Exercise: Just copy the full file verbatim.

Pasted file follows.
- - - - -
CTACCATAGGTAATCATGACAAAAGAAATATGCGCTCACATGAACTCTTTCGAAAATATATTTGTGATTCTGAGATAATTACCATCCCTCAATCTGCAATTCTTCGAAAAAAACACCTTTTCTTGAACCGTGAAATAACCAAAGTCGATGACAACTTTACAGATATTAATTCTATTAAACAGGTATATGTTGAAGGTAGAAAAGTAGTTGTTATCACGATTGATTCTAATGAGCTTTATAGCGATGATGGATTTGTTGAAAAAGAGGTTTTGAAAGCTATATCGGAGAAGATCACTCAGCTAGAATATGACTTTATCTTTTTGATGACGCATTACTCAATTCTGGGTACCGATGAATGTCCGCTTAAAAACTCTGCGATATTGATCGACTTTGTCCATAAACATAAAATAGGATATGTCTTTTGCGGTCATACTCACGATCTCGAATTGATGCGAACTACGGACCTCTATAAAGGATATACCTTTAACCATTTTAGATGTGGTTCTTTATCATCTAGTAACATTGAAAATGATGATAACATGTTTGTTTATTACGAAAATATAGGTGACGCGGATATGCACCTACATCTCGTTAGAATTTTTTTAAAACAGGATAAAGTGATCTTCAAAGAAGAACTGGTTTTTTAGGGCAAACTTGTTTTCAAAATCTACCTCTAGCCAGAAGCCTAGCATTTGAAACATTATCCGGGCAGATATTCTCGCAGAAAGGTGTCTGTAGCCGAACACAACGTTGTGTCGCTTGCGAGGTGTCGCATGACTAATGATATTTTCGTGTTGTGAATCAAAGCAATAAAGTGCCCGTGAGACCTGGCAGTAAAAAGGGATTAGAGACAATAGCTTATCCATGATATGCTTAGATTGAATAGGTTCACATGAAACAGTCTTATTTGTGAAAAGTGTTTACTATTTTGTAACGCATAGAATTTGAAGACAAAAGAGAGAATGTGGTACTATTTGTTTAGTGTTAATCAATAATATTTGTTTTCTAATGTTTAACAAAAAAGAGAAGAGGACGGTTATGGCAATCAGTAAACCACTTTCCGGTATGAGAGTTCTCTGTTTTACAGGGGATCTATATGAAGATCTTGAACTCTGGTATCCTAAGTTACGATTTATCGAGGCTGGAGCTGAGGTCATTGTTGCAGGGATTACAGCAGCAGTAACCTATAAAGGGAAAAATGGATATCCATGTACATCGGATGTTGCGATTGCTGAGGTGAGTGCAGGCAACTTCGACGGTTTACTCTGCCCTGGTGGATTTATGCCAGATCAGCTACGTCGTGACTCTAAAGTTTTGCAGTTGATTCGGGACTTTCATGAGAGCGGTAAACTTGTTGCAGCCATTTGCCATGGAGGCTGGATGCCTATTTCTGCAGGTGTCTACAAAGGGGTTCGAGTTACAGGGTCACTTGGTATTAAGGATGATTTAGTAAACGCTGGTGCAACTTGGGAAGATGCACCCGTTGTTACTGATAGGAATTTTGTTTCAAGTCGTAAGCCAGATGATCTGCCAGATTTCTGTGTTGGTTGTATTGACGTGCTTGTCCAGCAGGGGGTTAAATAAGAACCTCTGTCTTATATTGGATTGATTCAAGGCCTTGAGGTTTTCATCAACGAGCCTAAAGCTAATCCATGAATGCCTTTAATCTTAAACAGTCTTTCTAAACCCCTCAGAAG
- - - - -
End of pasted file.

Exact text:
CTACCATAGGTAATCATGACAAAAGAAATATGCGCTCACATGAACTCTTTCGAAAATATATTTGTGATTCTGAGATAATTACCATCCCTCAATCTGCAATTCTTCGAAAAAAACACCTTTTCTTGAACCGTGAAATAACCAAAGTCGATGACAACTTTACAGATATTAATTCTATTAAACAGGTATATGTTGAAGGTAGAAAAGTAGTTGTTATCACGATTGATTCTAATGAGCTTTATAGCGATGATGGATTTGTTGAAAAAGAGGTTTTGAAAGCTATATCGGAGAAGATCACTCAGCTAGAATATGACTTTATCTTTTTGATGACGCATTACTCAATTCTGGGTACCGATGAATGTCCGCTTAAAAACTCTGCGATATTGATCGACTTTGTCCATAAACATAAAATAGGATATGTCTTTTGCGGTCATACTCACGATCTCGAATTGATGCGAACTACGGACCTCTATAAAGGATATACCTTTAACCATTTTAGATGTGGTTCTTTATCATCTAGTAACATTGAAAATGATGATAACATGTTTGTTTATTACGAAAATATAGGTGACGCGGATATGCACCTACATCTCGTTAGAATTTTTTTAAAACAGGATAAAGTGATCTTCAAAGAAGAACTGGTTTTTTAGGGCAAACTTGTTTTCAAAATCTACCTCTAGCCAGAAGCCTAGCATTTGAAACATTATCCGGGCAGATATTCTCGCAGAAAGGTGTCTGTAGCCGAACACAACGTTGTGTCGCTTGCGAGGTGTCGCATGACTAATGATATTTTCGTGTTGTGAATCAAAGCAATAAAGTGCCCGTGAGACCTGGCAGTAAAAAGGGATTAGAGACAATAGCTTATCCATGATATGCTTAGATTGAATAGGTTCACATGAAACAGTCTTATTTGTGAAAAGTGTTTACTATTTTGTAACGCATAGAATTTGAAGACAAAAGAGAGAATGTGGTACTATTTGTTTAGTGTTAATCAATAATATTTGTTTTCTAATGTTTAACAAAAAAGAGAAGAGGACGGTTATGGCAATCAGTAAACCACTTTCCGGTATGAGAGTTCTCTGTTTTACAGGGGATCTATATGAAGATCTTGAACTCTGGTATCCTAAGTTACGATTTATCGAGGCTGGAGCTGAGGTCATTGTTGCAGGGATTACAGCAGCAGTAACCTATAAAGGGAAAAATGGATATCCATGTACATCGGATGTTGCGATTGCTGAGGTGAGTGCAGGCAACTTCGACGGTTTACTCTGCCCTGGTGGATTTATGCCAGATCAGCTACGTCGTGACTCTAAAGTTTTGCAGTTGATTCGGGACTTTCATGAGAGCGGTAAACTTGTTGCAGCCATTTGCCATGGAGGCTGGATGCCTATTTCTGCAGGTGTCTACAAAGGGGTTCGAGTTACAGGGTCACTTGGTATTAAGGATGATTTAGTAAACGCTGGTGCAACTTGGGAAGATGCACCCGTTGTTACTGATAGGAATTTTGTTTCAAGTCGTAAGCCAGATGATCTGCCAGATTTCTGTGTTGGTTGTATTGACGTGCTTGTCCAGCAGGGGGTTAAATAAGAACCTCTGTCTTATATTGGATTGATTCAAGGCCTTGAGGTTTTCATCAACGAGCCTAAAGCTAATCCATGAATGCCTTTAATCTTAAACAGTCTTTCTAAACCCCTCAGAAG